10 kenyan street foods

Sim sim (sesame)
This snack is rich in fibre and is made using a mixture of sugar, cinnamon, lemon juice and sesame seeds. The mixture is mixed and heated till it becomes golden brown, which is made in a ball shape. This can be eaten any time of the day, and it’s a favourite with kids.


Skari nguru (jaggery)
Rich in minerals, salts and vitamins, skari nguru is prepared by boiling sugar cane juice until it becomes a dark brown. This sweet snack is suitable as a quick bite while walking around or can be a dessert alternative after a heavy meal to ease digestion.


Smokies/ Mayai (boiled eggs) with Kachumbari
Often, this snack is sold by vendors who push carts in different areas or along the streets. This snack has quickly become Kenyan’s favourite evening snack because of its simplicity and ability to fill up your stomach quick. Kachumbari is freshly made salsa. A mixture of onions, tomatoes and coriander. Maya is Swahili for eggs, and Smokie is a type of pork sausage close to Havanas. They say one smoke is never enough. After the first one, you will be longing for the second one, which you will eat while walking away, not to be tempted to get a third and fourth one.


Mtura (intestines stuffed with meat and blood)
These are large intestines stuffed with blood and other meats and slowly grilled over a fire. Mtura is a popular evening snack you rarely see made earlier than 4 pm since it’s said that the dust and smoke from passing people and cars add to the taste. It goes well with kachumbari with a lot of chilly.


Maindi Choma (roasted maize) or Boiled maize
Slightly dried corn from the day of harvesting, the maize is put on top of a fire and slowly grilled for several minutes until it turns goldfish yellow. To add to it, you can squeeze the lemon and pepper provided, giving it an intense taste. Like most popular Kenyan snacks, this is often sold along the roadsides and available evening time. Boiled maize can be found in the morning as it is delicious to take with tea.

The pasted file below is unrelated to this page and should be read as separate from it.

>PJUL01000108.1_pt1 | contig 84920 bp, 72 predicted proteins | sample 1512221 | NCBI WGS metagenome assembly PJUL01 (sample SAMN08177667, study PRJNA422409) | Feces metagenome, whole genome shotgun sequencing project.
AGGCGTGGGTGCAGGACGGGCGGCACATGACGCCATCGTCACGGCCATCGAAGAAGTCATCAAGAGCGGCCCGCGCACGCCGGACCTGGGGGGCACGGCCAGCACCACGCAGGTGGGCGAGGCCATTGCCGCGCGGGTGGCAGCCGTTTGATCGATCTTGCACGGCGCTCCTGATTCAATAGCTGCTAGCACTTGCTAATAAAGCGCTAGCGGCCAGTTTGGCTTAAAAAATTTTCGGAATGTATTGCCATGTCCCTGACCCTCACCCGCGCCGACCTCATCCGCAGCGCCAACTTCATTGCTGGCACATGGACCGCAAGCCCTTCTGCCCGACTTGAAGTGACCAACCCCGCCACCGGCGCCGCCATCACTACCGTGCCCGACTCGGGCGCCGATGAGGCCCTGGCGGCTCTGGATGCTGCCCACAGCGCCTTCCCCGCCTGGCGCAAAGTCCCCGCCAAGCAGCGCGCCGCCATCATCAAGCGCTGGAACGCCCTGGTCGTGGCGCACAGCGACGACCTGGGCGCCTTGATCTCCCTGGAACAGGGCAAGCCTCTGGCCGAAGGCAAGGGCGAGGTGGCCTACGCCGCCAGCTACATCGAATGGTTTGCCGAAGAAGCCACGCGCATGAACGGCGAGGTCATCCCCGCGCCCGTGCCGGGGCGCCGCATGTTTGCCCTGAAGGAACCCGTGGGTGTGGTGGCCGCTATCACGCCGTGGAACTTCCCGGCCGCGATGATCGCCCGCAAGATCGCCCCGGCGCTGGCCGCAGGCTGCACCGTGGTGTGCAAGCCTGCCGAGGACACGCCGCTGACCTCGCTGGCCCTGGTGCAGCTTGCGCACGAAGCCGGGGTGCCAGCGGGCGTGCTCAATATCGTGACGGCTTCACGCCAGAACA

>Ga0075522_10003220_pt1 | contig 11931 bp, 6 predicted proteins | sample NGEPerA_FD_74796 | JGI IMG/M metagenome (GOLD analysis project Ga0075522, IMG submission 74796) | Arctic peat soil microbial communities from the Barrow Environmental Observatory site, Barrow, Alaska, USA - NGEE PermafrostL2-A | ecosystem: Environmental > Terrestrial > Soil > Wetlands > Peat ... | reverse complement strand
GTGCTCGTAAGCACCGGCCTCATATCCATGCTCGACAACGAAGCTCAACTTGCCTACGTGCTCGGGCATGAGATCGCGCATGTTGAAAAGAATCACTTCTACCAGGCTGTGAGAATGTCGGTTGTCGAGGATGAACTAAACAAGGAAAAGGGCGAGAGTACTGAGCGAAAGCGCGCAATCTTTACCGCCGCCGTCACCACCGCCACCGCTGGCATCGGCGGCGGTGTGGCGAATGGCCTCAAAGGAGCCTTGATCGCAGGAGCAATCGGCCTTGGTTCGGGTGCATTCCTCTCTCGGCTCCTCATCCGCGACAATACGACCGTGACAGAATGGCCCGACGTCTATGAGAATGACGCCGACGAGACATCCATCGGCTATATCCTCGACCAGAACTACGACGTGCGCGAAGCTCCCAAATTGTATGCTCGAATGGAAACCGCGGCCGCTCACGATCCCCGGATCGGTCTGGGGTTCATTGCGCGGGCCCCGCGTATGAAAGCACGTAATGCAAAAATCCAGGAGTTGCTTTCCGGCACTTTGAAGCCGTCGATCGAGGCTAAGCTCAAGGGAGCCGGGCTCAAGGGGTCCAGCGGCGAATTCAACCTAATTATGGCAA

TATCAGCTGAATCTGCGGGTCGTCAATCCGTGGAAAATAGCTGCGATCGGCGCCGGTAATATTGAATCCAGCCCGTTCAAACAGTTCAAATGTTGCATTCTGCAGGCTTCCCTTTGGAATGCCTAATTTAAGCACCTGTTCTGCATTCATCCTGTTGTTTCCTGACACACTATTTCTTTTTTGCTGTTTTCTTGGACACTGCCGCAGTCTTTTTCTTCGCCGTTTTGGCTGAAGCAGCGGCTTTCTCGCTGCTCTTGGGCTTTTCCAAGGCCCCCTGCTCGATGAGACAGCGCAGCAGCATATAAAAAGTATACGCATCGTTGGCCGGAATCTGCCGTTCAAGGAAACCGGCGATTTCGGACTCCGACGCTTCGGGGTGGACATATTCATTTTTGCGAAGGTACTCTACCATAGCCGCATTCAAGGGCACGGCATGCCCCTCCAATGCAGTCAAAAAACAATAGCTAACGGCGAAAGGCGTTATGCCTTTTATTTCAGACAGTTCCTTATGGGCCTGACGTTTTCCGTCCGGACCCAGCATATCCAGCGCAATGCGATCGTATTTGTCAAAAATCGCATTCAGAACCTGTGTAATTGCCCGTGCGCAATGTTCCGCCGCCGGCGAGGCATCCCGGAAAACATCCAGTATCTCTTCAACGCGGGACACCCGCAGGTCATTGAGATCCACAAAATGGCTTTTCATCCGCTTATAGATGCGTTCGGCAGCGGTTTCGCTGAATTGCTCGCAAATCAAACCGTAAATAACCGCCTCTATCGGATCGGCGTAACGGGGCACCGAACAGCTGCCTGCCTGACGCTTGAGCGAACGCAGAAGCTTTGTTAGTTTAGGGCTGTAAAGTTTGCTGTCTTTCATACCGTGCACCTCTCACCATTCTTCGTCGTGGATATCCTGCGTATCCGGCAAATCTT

Chips mwitu
Mwitu is a Swahili word that means wild. This type of fries is often sold along the streets and is much more affordable than purchasing in regular fast food locations. Chips mwitu gets the name because of how it is prepared, which is often potatoes cut into much larger pieces and deep friend over a charcoal stove which somehow gives it a unique taste different from regular restaurant fries.

Mabuyu (wild coffee)
Coming from the Akamba word to mean wild coffee, mabuyu is made from the seeds of a baobab tree. The seeds are dried and then cooked in sugar syrup to create a spicy coating. Mabuyu is a favourite with kids because it turns their tongue to a red or blueish colour depending with the food coloring that was used.


Sugar cane
Sugar cane cut into small pieces and put in a polythene bag offers a snack that will be common to see people have while walking in the evening, possibly after leaving work or when they are travelling in buses.




Ground nuts.
Roasted groundnuts that might be plain, salty, or fried are a quick snack. They can also be taken with tea for breakfast, a quick snack at any time of the day and common to see men walking on the streets while having some.


Shingo, mguu, gizzard
Shingo is Swahili for the throat, and mguu is Swahili for the legs. These chicken parts are first deep-fried and then put on a grill over time. In some locations, the chicken legs would be wrapped with the chicken intestines. Granted, this might be an acquired taste.


Simply a mixture of honey, lemon and ginger, this drink is popularly known as Dawa, a Swahili word that means medicine. Popularised in Java restaurants, the drink is said to cure flu and boost immunity. It goes well with lighter accompaniments like samosas or croissants.





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